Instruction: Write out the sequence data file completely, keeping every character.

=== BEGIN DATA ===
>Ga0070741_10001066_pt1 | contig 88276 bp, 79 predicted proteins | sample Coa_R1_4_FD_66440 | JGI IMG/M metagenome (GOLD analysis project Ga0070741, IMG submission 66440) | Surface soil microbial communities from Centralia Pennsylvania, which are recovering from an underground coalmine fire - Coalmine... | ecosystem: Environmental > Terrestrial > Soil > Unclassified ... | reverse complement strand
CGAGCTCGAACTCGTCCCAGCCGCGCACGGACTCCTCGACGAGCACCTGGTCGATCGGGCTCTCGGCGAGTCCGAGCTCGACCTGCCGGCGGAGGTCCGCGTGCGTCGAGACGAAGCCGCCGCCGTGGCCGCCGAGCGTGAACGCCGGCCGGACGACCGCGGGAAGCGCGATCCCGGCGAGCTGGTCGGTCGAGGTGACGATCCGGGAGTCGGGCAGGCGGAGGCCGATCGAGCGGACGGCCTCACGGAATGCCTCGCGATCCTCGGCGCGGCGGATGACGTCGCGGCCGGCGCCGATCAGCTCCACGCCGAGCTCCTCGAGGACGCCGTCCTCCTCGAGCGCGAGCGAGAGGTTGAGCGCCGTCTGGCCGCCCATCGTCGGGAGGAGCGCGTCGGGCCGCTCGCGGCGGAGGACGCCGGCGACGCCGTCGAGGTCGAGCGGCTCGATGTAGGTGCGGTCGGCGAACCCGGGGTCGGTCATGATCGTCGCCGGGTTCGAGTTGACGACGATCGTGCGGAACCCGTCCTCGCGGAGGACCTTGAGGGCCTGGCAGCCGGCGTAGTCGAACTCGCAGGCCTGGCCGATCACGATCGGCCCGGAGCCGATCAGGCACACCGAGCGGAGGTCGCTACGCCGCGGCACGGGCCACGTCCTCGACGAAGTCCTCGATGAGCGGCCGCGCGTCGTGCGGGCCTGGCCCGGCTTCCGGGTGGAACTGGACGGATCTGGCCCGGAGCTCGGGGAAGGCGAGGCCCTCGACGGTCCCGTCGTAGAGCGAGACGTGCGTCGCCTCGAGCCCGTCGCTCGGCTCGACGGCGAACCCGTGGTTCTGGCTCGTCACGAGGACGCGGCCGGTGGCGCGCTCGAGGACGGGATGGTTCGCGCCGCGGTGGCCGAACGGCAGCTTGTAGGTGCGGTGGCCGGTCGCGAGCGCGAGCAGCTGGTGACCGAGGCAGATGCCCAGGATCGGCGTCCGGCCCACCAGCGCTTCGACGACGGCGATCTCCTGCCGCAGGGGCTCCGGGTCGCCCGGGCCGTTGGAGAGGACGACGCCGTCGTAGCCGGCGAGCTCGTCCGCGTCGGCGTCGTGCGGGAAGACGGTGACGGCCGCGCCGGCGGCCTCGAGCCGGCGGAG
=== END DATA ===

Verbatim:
>Ga0070741_10001066_pt1 | contig 88276 bp, 79 predicted proteins | sample Coa_R1_4_FD_66440 | JGI IMG/M metagenome (GOLD analysis project Ga0070741, IMG submission 66440) | Surface soil microbial communities from Centralia Pennsylvania, which are recovering from an underground coalmine fire - Coalmine... | ecosystem: Environmental > Terrestrial > Soil > Unclassified ... | reverse complement strand
CGAGCTCGAACTCGTCCCAGCCGCGCACGGACTCCTCGACGAGCACCTGGTCGATCGGGCTCTCGGCGAGTCCGAGCTCGACCTGCCGGCGGAGGTCCGCGTGCGTCGAGACGAAGCCGCCGCCGTGGCCGCCGAGCGTGAACGCCGGCCGGACGACCGCGGGAAGCGCGATCCCGGCGAGCTGGTCGGTCGAGGTGACGATCCGGGAGTCGGGCAGGCGGAGGCCGATCGAGCGGACGGCCTCACGGAATGCCTCGCGATCCTCGGCGCGGCGGATGACGTCGCGGCCGGCGCCGATCAGCTCCACGCCGAGCTCCTCGAGGACGCCGTCCTCCTCGAGCGCGAGCGAGAGGTTGAGCGCCGTCTGGCCGCCCATCGTCGGGAGGAGCGCGTCGGGCCGCTCGCGGCGGAGGACGCCGGCGACGCCGTCGAGGTCGAGCGGCTCGATGTAGGTGCGGTCGGCGAACCCGGGGTCGGTCATGATCGTCGCCGGGTTCGAGTTGACGACGATCGTGCGGAACCCGTCCTCGCGGAGGACCTTGAGGGCCTGGCAGCCGGCGTAGTCGAACTCGCAGGCCTGGCCGATCACGATCGGCCCGGAGCCGATCAGGCACACCGAGCGGAGGTCGCTACGCCGCGGCACGGGCCACGTCCTCGACGAAGTCCTCGATGAGCGGCCGCGCGTCGTGCGGGCCTGGCCCGGCTTCCGGGTGGAACTGGACGGATCTGGCCCGGAGCTCGGGGAAGGCGAGGCCCTCGACGGTCCCGTCGTAGAGCGAGACGTGCGTCGCCTCGAGCCCGTCGCTCGGCTCGACGGCGAACCCGTGGTTCTGGCTCGTCACGAGGACGCGGCCGGTGGCGCGCTCGAGGACGGGATGGTTCGCGCCGCGGTGGCCGAACGGCAGCTTGTAGGTGCGGTGGCCGGTCGCGAGCGCGAGCAGCTGGTGACCGAGGCAGATGCCCAGGATCGGCGTCCGGCCCACCAGCGCTTCGACGACGGCGATCTCCTGCCGCAGGGGCTCCGGGTCGCCCGGGCCGTTGGAGAGGACGACGCCGTCGTAGCCGGCGAGCTCGTCCGCGTCGGCGTCGTGCGGGAAGACGGTGACGGCCGCGCCGGCGGCCTCGAGCCGGCGGAG